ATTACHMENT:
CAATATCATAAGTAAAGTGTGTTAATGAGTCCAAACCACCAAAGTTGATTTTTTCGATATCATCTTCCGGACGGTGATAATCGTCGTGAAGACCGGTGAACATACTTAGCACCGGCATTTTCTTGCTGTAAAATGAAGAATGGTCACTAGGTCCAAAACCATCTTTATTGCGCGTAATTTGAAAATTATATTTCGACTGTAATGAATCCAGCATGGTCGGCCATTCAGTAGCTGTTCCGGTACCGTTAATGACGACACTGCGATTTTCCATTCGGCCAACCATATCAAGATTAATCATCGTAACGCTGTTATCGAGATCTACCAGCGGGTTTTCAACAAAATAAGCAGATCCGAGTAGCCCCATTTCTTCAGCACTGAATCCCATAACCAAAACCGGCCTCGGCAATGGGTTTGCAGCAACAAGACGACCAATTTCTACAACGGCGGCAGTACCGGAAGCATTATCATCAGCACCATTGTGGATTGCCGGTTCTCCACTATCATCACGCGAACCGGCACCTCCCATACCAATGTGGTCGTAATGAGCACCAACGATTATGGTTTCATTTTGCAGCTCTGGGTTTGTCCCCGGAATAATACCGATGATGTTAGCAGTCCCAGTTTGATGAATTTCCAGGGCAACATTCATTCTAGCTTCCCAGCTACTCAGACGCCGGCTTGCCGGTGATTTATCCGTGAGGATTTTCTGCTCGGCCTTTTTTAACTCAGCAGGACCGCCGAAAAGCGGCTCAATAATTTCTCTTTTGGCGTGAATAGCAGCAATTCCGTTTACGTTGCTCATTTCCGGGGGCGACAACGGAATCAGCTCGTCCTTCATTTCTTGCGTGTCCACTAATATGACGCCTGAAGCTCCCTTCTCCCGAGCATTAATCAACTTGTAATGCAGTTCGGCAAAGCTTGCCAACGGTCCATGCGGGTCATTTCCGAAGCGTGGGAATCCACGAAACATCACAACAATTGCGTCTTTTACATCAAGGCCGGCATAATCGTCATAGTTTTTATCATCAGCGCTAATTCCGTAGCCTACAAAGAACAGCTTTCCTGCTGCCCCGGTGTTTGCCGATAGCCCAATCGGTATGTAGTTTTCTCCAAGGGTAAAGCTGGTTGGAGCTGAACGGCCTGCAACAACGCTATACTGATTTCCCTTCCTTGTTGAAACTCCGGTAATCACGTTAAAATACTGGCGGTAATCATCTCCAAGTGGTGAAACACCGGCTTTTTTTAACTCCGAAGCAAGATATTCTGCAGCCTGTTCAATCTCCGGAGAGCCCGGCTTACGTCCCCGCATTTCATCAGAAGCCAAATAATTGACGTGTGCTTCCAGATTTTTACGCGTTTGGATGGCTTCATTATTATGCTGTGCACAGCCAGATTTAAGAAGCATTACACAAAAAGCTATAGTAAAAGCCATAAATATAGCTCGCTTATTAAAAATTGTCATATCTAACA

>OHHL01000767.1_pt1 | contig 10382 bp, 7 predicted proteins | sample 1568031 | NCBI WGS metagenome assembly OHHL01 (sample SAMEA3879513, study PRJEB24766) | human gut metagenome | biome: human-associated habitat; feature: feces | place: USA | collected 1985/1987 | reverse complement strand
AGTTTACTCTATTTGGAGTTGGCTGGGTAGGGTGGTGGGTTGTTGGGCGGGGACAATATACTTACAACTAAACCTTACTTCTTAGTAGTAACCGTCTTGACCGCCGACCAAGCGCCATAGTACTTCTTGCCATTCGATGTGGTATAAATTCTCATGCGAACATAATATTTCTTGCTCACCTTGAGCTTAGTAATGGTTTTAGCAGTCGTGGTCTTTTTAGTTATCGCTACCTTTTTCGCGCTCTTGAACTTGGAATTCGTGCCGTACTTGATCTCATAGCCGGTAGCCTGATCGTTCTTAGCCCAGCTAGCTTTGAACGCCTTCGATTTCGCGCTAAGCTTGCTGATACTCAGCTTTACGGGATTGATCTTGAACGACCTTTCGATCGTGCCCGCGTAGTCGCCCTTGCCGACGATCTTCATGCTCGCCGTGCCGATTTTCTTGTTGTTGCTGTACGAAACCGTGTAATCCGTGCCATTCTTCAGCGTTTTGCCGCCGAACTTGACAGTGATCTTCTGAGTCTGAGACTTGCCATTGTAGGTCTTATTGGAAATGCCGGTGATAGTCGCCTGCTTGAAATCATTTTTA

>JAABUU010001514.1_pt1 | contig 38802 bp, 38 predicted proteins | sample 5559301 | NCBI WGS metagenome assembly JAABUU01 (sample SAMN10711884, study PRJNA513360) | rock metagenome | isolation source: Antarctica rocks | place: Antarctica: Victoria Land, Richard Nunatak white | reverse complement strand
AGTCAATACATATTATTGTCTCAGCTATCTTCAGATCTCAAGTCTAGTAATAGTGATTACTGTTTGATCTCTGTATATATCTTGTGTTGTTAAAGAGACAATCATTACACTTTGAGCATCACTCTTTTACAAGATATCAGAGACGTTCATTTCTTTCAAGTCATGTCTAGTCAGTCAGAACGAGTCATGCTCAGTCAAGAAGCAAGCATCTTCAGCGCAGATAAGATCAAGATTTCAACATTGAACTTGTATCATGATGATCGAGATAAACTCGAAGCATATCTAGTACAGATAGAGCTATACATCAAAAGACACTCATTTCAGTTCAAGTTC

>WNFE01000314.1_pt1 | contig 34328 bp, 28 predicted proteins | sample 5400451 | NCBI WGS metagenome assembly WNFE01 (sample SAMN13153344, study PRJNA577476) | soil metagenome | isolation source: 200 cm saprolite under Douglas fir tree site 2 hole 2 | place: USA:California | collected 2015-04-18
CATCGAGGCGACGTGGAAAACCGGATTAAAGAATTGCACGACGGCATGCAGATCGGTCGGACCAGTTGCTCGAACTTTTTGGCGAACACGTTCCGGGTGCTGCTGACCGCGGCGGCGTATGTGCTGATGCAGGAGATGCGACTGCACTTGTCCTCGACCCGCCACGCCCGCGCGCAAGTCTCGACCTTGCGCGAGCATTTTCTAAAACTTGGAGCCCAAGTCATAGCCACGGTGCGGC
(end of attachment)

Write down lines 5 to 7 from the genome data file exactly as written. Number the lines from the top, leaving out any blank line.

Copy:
AGTCAATACATATTATTGTCTCAGCTATCTTCAGATCTCAAGTCTAGTAATAGTGATTACTGTTTGATCTCTGTATATATCTTGTGTTGTTAAAGAGACAATCATTACACTTTGAGCATCACTCTTTTACAAGATATCAGAGACGTTCATTTCTTTCAAGTCATGTCTAGTCAGTCAGAACGAGTCATGCTCAGTCAAGAAGCAAGCATCTTCAGCGCAGATAAGATCAAGATTTCAACATTGAACTTGTATCATGATGATCGAGATAAACTCGAAGCATATCTAGTACAGATAGAGCTATACATCAAAAGACACTCATTTCAGTTCAAGTTC

>WNFE01000314.1_pt1 | contig 34328 bp, 28 predicted proteins | sample 5400451 | NCBI WGS metagenome assembly WNFE01 (sample SAMN13153344, study PRJNA577476) | soil metagenome | isolation source: 200 cm saprolite under Douglas fir tree site 2 hole 2 | place: USA:California | collected 2015-04-18
CATCGAGGCGACGTGGAAAACCGGATTAAAGAATTGCACGACGGCATGCAGATCGGTCGGACCAGTTGCTCGAACTTTTTGGCGAACACGTTCCGGGTGCTGCTGACCGCGGCGGCGTATGTGCTGATGCAGGAGATGCGACTGCACTTGTCCTCGACCCGCCACGCCCGCGCGCAAGTCTCGACCTTGCGCGAGCATTTTCTAAAACTTGGAGCCCAAGTCATAGCCACGGTGCGGC